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Going for a thong

An innocent tweet as to what one should wear to tonight’s operatic premiere has provoked much hilarity and a certain amount of serious contemplation.

The opera in question is Anna Nicole, Mark-Antony Turnage’s new work on the life of the Playboy centrefold bimbo who had a boob job, married a billionaire and died a celebrity death. 
Everyone expects the Royal Opera House show to be way over the top. Attire suggestions range from bare-butt, to lipstick and Jimmy Choos, to a double-breasted (law) suit and tie. I have an hour left to decide.
But what’s made the exercise so much fun is that it reflects the ROH’s success in banishing the usual stuffiness and turning a bold-type world premiere into something more like the singalong Sound of Music where patrons turn up as Nazis or nuns.
I want to see more of that in opera. More audience gypsies in Carmen, more geisha girls in Butterfly, more Nazis in the Ring. Further suggestions gleefully received.
I expect to review the opera overnight and will be talking about it on Sky News in the morning.
Should be fun.
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Comments

  1. ” More audience gypsies in Carmen, more geisha girls in Butterfly, more Nazis in the Ring.”
    Sadly, I have a book with photographs of the opera house in Nuremberg decked out in full regalia with the Fuhrer in the box, ready for a Meistersinger.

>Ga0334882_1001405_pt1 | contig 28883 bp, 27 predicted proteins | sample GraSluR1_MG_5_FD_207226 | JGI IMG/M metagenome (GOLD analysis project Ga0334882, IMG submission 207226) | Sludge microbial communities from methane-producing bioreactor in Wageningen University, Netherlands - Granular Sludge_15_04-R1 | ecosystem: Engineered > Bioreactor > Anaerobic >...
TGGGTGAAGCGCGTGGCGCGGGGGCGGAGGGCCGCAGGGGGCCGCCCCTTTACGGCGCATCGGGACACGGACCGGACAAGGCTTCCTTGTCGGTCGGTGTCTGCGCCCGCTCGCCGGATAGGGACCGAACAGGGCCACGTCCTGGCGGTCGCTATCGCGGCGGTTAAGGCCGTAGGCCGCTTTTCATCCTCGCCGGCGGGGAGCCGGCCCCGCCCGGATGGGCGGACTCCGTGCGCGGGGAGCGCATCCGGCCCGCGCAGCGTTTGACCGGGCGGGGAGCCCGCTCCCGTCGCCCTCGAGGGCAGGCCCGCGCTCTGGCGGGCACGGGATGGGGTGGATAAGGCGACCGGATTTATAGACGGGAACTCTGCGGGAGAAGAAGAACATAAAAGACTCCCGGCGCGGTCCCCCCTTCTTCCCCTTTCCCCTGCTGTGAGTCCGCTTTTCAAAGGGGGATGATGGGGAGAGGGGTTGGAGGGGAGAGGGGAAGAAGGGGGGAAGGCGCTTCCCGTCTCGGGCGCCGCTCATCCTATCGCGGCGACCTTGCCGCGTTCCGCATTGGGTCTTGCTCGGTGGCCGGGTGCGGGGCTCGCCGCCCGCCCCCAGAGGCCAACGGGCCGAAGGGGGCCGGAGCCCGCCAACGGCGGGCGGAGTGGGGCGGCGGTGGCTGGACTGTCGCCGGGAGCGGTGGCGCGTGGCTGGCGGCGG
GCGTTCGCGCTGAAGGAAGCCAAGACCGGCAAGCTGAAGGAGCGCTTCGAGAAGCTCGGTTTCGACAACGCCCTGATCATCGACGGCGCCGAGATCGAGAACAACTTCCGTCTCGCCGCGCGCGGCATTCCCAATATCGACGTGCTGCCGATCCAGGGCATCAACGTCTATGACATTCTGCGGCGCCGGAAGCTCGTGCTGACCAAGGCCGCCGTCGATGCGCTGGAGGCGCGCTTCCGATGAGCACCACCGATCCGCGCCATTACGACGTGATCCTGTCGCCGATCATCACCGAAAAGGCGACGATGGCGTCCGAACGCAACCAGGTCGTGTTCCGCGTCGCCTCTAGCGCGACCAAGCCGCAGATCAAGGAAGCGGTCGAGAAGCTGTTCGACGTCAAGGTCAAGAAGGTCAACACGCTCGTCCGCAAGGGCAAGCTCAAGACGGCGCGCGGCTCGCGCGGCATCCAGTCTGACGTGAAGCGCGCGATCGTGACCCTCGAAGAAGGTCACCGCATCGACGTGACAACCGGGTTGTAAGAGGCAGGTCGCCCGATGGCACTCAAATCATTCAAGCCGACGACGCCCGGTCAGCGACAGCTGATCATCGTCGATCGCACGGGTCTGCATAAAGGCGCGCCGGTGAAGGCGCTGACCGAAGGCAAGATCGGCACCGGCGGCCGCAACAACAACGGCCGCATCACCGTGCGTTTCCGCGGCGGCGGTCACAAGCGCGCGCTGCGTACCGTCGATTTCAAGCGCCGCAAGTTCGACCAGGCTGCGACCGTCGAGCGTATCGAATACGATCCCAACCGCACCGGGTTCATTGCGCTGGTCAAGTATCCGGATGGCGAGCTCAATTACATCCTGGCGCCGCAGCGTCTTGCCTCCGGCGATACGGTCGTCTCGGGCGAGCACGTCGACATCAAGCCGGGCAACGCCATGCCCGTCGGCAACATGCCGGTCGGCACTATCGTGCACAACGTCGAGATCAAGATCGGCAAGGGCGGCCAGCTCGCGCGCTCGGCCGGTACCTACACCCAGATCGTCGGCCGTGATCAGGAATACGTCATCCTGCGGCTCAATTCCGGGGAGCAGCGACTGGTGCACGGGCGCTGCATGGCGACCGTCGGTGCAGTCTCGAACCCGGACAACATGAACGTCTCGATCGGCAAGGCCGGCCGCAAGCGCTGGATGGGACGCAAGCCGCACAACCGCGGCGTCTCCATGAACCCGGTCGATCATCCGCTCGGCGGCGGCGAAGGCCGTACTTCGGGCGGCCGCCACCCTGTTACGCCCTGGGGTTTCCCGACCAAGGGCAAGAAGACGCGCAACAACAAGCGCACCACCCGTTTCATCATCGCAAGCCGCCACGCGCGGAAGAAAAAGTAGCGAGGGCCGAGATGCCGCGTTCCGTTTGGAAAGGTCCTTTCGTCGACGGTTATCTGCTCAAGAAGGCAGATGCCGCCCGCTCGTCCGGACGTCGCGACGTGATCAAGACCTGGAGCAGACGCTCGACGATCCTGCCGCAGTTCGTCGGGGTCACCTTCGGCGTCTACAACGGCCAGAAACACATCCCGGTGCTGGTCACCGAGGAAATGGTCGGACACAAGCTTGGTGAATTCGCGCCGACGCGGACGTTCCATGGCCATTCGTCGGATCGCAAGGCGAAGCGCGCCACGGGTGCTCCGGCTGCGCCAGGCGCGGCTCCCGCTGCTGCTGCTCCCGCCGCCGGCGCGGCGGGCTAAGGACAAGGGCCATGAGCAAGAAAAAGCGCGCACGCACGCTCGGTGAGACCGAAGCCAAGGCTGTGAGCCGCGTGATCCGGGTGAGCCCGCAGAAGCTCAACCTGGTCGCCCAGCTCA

I did see a number of Dirndles in the Operette audiences though.

  2. David snyder says:

    How about more tubercular courtesans for Traviata, and more hunchbacks for Rigoletto?

  3. Gee, they could use this idea to liven things up at the Met, too. This could be fun at their HD transmissions in movie theaters, although it might shock some of the more conservative souls…thank goodness! It could be a bit like “The Rocky Horror Picture Show,” as someone suggested on Facebook, and perhaps it might attract some people who want a change from dressing as Dr. Frank-N-Furter, or from tossing around toast and Scottissue at the usual moments. Looking at the list of upcoming HD productions, one could have lots of fun as a male nun in “Le Comte Ory”; in Grecian robes or armor in “Iphigénie en Tauride”; in 18th-century powdered wigs or hoopskirts in “Capriccio”; as a gypsy, Kitty Carlisle, Allan Jones, Margaret Dumont, or a Marx Brother in “Il Trovatore”; or as a warrior maiden with breastplate, a roving deity with eyepatch, Siegfried in animal skins, or a Wehrmacht officer in “Die Walküre.” The Met did “Nixon in China” last Saturday, but since I was minding the radio broadcast, I don’t if anyone showed up in Syracuse with Nixon masks or red 70s polyester dresses with matching hats and coats. “Lucia di Lammermoor” on March 19th could create some security problems, and would-be Brides of Lammermoor would have to check in their daggers at the door. (Makes me think of the song “Gimme a Pigfoot,” with Billie Holiday or Bessie Smith singing “Check all your razors and your guns.”) However, since country music is popular in Upstate New York, there should have been some folks in Western wear for “La Fanciulla del West” last month. The next time they have an HD repeat, maybe I should try this and con…I mean, convince some friends to join me! There are some things, however, where I would draw the line. If the Met ever does Britten’s “A Midsummer Night’s Dream,” I will not ask Syracuse University for the use of the fairy costume I had to wear in my student days, which was more like a Kermit the Frog suit. There’s a lot I will do for the arts, but once with that was enough!

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